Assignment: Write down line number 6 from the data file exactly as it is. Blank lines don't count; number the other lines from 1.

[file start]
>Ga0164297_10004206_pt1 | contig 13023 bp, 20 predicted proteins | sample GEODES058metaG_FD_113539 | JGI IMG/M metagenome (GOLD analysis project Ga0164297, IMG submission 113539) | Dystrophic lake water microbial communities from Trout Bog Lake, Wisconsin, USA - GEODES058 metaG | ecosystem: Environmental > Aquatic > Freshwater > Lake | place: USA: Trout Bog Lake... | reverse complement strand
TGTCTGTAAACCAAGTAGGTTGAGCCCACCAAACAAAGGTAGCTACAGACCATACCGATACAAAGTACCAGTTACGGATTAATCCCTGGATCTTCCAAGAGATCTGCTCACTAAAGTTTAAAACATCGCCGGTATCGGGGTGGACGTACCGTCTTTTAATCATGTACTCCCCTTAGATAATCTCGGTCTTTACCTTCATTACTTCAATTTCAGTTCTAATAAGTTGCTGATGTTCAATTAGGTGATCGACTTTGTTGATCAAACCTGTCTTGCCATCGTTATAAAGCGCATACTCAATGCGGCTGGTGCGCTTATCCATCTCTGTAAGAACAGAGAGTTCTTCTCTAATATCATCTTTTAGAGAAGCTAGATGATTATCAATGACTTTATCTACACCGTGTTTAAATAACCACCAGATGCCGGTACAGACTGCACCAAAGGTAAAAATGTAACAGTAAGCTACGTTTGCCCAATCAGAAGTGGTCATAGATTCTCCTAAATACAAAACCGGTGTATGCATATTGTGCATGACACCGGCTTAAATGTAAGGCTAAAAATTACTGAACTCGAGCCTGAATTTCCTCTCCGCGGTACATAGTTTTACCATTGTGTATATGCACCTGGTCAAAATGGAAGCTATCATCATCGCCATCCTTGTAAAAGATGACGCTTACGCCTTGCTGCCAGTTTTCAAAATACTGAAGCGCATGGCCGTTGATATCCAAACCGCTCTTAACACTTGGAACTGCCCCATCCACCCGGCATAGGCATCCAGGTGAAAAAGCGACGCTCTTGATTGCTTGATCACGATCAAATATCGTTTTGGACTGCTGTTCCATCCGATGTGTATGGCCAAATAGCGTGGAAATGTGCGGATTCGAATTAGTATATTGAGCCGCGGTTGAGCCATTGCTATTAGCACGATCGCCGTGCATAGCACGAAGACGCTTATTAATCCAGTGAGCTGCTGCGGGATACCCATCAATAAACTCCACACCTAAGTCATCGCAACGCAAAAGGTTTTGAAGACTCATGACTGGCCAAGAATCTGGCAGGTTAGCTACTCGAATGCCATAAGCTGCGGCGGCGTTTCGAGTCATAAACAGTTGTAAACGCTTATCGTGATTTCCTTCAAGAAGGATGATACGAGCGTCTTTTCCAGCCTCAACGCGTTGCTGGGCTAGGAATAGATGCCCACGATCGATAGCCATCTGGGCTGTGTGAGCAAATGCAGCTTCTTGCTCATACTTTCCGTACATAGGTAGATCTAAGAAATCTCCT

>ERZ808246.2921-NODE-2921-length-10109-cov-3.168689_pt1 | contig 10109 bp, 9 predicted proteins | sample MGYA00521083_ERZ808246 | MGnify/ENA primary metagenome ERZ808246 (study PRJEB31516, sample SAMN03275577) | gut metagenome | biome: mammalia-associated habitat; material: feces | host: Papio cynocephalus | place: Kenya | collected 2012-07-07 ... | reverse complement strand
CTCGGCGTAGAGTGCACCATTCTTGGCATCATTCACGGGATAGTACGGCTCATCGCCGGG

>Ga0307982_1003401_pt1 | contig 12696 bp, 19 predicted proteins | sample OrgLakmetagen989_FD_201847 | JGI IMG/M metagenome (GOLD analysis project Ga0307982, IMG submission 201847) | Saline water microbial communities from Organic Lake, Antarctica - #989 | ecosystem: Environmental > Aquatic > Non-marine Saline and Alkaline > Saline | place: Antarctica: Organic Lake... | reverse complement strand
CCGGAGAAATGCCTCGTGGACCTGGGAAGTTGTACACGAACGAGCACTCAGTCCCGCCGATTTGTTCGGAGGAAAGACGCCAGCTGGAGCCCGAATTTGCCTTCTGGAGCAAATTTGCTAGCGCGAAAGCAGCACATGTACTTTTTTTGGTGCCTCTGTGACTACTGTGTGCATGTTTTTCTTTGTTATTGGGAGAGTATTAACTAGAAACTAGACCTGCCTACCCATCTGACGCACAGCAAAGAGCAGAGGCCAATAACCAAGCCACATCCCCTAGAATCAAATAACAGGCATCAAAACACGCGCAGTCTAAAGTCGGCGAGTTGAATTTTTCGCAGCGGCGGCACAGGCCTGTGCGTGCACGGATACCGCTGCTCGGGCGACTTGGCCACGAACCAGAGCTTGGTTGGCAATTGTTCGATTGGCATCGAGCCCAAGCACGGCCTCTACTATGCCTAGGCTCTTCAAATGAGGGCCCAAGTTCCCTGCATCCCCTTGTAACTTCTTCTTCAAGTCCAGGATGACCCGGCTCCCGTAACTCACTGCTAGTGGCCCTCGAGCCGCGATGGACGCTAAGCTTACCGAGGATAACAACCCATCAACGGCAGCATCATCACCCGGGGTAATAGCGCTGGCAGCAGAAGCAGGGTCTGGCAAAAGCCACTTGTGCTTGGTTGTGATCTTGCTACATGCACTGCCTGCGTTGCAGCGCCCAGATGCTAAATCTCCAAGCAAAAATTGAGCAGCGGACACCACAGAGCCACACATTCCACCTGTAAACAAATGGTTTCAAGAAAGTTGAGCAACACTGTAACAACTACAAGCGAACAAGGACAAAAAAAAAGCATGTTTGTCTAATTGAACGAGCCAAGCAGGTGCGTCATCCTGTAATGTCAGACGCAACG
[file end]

CCGGAGAAATGCCTCGTGGACCTGGGAAGTTGTACACGAACGAGCACTCAGTCCCGCCGATTTGTTCGGAGGAAAGACGCCAGCTGGAGCCCGAATTTGCCTTCTGGAGCAAATTTGCTAGCGCGAAAGCAGCACATGTACTTTTTTTGGTGCCTCTGTGACTACTGTGTGCATGTTTTTCTTTGTTATTGGGAGAGTATTAACTAGAAACTAGACCTGCCTACCCATCTGACGCACAGCAAAGAGCAGAGGCCAATAACCAAGCCACATCCCCTAGAATCAAATAACAGGCATCAAAACACGCGCAGTCTAAAGTCGGCGAGTTGAATTTTTCGCAGCGGCGGCACAGGCCTGTGCGTGCACGGATACCGCTGCTCGGGCGACTTGGCCACGAACCAGAGCTTGGTTGGCAATTGTTCGATTGGCATCGAGCCCAAGCACGGCCTCTACTATGCCTAGGCTCTTCAAATGAGGGCCCAAGTTCCCTGCATCCCCTTGTAACTTCTTCTTCAAGTCCAGGATGACCCGGCTCCCGTAACTCACTGCTAGTGGCCCTCGAGCCGCGATGGACGCTAAGCTTACCGAGGATAACAACCCATCAACGGCAGCATCATCACCCGGGGTAATAGCGCTGGCAGCAGAAGCAGGGTCTGGCAAAAGCCACTTGTGCTTGGTTGTGATCTTGCTACATGCACTGCCTGCGTTGCAGCGCCCAGATGCTAAATCTCCAAGCAAAAATTGAGCAGCGGACACCACAGAGCCACACATTCCACCTGTAAACAAATGGTTTCAAGAAAGTTGAGCAACACTGTAACAACTACAAGCGAACAAGGACAAAAAAAAAGCATGTTTGTCTAATTGAACGAGCCAAGCAGGTGCGTCATCCTGTAATGTCAGACGCAACG